New Study Says Medical Cannabis Could Save Medicaid (USA) $1Billion

20 April 2017

The Washington Examiner reports

Medical marijuana prescriptions could have saved Medicaid $1 billion on prescription drug costs if it were legal nationwide, according to a new study.

The study comes as the Trump administration is aiming to clamp down on state legalization of recreational pot. And Attorney General Jeff Sessions has recently said that the benefits of medical marijuana are overhyped. Currently 28 states and the District of Columbia have some type of medical marijuana law.

The study, published in the journal Health Affairs Tuesday, was intended to examine whether patients are subsituting medical marijuana for prescription drugs and looked at all Medicaid prescriptions from 2007 to 2014 in states with medical marijuana laws.

Researchers found that total Medicaid savings associated with the laws ranged from $260.8 million in 2007 to $475.8 million in 2014.

Overall, Medicaid spent just under $23.9 billion for prescription drugs for 2014, meaning medical marijuana saved about 2 percent of costs.

Researchers estimate that if all 50 states adopted medical marijuana, Medicaid would have saved $1 billion in prescription drug spending in 2014.

Full report

Here’s the information at the Health Affairs site

Medical Marijuana Laws Reduce Prescription Medication Use In Medicare Part D


Author Affiliations

  • 1Ashley C. Bradford is a master of public administration student in the Department of Public Administration and Policy at the University of Georgia, in Athens.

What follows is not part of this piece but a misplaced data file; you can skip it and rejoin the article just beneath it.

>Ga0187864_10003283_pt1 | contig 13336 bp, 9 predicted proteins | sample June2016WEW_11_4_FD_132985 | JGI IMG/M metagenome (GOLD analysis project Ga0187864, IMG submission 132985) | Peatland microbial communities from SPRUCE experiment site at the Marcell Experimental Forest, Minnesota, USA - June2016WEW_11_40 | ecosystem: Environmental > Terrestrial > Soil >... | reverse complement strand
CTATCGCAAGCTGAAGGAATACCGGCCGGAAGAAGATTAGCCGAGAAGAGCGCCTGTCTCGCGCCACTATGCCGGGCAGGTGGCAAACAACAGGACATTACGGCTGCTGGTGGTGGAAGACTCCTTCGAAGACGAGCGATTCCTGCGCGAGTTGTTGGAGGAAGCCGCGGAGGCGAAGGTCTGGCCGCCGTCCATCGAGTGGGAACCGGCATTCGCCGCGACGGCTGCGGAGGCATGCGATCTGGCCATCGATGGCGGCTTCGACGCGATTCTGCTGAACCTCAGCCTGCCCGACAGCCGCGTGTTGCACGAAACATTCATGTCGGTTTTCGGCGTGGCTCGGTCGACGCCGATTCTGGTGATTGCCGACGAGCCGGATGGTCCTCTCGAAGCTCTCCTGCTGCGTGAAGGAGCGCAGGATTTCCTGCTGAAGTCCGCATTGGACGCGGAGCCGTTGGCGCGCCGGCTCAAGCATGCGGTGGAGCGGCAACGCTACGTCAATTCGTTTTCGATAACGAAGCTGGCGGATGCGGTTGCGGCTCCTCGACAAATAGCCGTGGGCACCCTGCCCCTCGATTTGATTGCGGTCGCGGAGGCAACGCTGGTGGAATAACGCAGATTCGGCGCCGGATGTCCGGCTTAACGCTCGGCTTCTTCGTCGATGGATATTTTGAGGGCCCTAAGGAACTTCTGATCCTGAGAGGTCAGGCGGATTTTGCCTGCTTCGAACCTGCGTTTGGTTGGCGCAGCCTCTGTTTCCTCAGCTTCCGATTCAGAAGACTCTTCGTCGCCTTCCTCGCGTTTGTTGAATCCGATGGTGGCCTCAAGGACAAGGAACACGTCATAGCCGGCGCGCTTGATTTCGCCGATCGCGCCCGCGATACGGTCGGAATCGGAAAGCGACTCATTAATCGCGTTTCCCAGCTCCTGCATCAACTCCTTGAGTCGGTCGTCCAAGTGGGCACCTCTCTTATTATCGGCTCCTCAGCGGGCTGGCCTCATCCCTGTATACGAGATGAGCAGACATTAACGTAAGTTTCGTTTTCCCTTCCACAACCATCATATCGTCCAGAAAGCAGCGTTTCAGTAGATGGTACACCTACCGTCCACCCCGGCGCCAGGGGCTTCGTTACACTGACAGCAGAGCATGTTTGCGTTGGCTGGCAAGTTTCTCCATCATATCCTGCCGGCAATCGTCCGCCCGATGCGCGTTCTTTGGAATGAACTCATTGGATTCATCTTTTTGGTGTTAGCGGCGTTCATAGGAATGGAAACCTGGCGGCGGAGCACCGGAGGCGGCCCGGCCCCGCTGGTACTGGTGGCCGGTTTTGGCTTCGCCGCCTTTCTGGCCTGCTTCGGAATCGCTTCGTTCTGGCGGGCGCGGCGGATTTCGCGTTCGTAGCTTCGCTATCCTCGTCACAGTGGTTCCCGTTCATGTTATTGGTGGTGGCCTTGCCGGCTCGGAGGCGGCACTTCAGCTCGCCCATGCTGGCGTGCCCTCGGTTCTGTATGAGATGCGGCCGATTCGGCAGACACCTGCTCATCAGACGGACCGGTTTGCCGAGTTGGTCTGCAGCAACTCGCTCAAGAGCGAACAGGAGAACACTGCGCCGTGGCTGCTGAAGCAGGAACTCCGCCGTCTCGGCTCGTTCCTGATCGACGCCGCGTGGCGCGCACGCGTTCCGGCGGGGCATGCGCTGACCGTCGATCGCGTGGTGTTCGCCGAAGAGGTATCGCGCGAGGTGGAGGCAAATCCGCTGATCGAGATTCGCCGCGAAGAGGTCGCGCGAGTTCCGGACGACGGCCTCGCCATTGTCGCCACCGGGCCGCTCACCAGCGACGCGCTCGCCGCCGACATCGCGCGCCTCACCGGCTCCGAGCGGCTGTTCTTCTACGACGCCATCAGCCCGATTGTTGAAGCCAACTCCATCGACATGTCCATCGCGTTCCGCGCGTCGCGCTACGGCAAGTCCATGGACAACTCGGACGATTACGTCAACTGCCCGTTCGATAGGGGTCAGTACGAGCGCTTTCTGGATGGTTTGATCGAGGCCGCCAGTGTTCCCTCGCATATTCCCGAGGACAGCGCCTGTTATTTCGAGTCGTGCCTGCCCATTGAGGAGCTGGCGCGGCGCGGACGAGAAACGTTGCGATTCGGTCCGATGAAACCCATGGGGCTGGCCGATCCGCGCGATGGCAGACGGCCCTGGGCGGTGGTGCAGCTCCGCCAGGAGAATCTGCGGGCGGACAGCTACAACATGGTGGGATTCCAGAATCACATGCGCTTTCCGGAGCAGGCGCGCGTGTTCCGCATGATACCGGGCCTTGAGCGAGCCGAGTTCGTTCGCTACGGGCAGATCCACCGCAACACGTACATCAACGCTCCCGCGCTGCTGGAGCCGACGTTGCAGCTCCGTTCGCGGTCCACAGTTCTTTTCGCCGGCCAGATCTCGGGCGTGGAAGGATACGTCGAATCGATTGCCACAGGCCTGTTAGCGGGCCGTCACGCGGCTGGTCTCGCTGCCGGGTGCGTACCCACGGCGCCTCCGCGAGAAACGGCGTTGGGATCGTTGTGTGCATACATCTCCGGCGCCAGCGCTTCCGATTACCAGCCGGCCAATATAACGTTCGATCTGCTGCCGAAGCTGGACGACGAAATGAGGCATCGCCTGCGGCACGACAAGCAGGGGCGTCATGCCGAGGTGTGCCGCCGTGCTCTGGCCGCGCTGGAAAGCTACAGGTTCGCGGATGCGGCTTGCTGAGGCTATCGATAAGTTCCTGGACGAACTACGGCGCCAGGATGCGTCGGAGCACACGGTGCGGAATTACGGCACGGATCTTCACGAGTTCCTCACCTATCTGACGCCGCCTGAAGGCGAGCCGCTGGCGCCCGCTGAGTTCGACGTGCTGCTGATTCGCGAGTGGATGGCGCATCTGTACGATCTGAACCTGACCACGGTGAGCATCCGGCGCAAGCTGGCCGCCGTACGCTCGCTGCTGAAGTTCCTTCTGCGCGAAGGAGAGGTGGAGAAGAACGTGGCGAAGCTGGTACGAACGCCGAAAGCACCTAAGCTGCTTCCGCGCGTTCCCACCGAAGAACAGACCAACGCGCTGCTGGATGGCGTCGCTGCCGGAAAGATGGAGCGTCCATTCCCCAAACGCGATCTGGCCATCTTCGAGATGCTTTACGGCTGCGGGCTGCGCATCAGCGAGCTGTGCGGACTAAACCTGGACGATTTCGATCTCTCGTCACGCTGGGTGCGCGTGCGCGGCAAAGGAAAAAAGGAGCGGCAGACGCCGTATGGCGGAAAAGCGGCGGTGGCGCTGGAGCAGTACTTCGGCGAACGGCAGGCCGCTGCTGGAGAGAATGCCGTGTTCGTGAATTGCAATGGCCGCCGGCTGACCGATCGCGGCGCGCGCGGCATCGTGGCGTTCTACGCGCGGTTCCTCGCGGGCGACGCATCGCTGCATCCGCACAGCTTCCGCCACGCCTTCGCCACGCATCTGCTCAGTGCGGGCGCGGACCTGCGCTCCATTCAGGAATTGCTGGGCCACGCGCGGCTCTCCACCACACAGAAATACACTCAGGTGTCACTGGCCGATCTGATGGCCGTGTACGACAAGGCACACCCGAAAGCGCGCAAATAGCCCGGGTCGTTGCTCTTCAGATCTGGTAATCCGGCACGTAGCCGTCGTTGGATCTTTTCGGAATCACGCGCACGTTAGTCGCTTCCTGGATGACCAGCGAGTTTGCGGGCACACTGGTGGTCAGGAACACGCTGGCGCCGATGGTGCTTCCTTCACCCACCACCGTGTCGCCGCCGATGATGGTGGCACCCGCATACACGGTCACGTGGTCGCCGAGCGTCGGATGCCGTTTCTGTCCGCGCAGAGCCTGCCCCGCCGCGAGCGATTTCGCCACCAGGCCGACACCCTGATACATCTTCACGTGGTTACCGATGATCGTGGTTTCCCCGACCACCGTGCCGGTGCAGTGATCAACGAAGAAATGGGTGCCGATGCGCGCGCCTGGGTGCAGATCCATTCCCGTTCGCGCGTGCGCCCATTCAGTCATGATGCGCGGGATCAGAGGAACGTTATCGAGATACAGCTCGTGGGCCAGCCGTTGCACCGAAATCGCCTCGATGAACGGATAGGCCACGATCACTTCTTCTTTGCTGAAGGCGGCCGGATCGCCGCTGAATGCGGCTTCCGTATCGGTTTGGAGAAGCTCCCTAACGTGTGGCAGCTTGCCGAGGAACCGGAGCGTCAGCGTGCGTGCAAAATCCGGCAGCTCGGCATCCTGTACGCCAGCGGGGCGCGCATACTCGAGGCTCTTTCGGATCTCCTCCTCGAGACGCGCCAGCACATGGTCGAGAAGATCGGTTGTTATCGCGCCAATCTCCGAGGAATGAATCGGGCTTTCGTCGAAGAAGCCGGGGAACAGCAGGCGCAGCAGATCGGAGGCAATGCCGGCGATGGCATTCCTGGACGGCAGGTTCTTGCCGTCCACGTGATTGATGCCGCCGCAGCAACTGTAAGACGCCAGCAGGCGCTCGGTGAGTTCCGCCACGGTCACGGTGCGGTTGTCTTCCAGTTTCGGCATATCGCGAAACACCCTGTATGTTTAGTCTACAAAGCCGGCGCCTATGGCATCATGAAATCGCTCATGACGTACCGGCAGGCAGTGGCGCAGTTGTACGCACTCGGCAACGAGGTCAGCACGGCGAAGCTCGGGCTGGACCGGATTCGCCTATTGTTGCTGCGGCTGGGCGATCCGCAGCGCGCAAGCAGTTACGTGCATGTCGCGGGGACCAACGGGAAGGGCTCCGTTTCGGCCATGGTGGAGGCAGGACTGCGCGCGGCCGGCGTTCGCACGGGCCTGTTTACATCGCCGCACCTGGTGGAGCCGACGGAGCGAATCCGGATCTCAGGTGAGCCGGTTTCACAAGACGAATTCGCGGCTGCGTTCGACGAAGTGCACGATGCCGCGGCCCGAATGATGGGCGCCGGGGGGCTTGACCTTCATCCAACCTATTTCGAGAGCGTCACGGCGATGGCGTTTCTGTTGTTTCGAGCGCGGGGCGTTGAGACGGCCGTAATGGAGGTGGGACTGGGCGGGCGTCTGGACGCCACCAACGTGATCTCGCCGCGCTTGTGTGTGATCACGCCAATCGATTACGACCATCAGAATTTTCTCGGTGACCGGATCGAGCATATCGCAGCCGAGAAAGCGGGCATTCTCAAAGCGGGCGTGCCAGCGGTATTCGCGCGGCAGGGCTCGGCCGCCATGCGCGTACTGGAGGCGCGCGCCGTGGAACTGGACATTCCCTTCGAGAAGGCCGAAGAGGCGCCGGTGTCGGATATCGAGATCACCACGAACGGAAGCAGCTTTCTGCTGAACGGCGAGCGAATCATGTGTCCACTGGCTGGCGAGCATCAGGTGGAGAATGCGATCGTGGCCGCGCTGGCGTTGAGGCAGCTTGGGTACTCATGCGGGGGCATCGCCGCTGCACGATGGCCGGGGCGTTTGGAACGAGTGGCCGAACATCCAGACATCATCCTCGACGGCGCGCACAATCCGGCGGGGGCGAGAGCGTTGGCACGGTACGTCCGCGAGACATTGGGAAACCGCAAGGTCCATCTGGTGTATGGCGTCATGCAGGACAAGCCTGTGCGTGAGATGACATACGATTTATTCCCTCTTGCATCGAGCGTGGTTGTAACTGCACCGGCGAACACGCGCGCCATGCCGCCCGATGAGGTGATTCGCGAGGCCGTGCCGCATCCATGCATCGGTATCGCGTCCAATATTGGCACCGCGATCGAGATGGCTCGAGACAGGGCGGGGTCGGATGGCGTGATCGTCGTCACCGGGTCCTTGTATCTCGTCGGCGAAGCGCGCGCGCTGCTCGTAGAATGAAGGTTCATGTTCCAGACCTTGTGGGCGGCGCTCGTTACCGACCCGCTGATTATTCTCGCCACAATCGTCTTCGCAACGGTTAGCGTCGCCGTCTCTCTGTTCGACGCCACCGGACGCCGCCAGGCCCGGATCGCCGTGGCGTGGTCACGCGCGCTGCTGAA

• 2W. David Bradford ( is the Busbee Chair in Public Policy in the Department of Public Administration and Policy at the University of Georgia.
  • *Corresponding author


Legalization of medical marijuana has been one of the most controversial areas of state policy change over the past twenty years. However, little is known about whether medical marijuana is being used clinically to any significant degree. Using data on all prescriptions filled by Medicare Part D enrollees from 2010 to 2013, we found that the use of prescription drugs for which marijuana could serve as a clinical alternative fell significantly, once a medical marijuana law was implemented. National overall reductions in Medicare program and enrollee spending when states implemented medical marijuana laws were estimated to be $165.2 million per year in 2013. The availability of medical marijuana has a significant effect on prescribing patterns and spending in Medicare Part D.

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